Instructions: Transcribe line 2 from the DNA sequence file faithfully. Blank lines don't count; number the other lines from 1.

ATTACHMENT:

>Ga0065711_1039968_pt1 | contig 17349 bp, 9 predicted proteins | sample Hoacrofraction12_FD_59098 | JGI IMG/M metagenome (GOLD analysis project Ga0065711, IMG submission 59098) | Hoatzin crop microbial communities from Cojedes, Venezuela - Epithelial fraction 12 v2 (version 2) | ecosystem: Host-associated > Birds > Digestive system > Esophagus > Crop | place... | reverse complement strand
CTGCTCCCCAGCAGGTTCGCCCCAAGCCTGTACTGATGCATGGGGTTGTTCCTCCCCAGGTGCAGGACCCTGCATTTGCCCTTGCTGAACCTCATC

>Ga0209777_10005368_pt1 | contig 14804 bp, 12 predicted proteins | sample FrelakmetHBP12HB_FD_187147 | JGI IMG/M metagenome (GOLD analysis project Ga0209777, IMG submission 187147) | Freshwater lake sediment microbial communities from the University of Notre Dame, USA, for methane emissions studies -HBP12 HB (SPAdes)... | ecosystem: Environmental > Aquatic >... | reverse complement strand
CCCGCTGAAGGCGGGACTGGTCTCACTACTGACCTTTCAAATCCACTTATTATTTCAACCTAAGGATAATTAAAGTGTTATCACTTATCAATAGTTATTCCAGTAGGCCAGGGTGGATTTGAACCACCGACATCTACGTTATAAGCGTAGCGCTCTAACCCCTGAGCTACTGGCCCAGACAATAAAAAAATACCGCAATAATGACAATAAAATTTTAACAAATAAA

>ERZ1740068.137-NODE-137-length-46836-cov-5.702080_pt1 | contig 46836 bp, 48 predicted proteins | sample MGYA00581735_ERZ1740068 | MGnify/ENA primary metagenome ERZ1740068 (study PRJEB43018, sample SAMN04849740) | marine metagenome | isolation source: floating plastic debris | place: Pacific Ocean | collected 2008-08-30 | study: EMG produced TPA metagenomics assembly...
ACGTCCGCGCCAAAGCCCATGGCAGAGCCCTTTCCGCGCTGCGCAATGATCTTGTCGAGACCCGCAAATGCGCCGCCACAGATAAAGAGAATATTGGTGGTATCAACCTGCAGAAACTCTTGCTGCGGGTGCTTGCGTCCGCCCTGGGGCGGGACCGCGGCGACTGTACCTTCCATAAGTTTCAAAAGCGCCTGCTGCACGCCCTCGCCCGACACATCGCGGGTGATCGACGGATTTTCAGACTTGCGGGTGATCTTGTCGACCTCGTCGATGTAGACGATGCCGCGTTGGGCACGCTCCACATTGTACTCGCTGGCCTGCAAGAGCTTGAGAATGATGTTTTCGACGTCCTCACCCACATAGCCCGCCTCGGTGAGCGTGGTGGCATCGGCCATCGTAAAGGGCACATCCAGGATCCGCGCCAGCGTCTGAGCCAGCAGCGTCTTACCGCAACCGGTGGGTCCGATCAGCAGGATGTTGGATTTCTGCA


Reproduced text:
CTGCTCCCCAGCAGGTTCGCCCCAAGCCTGTACTGATGCATGGGGTTGTTCCTCCCCAGGTGCAGGACCCTGCATTTGCCCTTGCTGAACCTCATC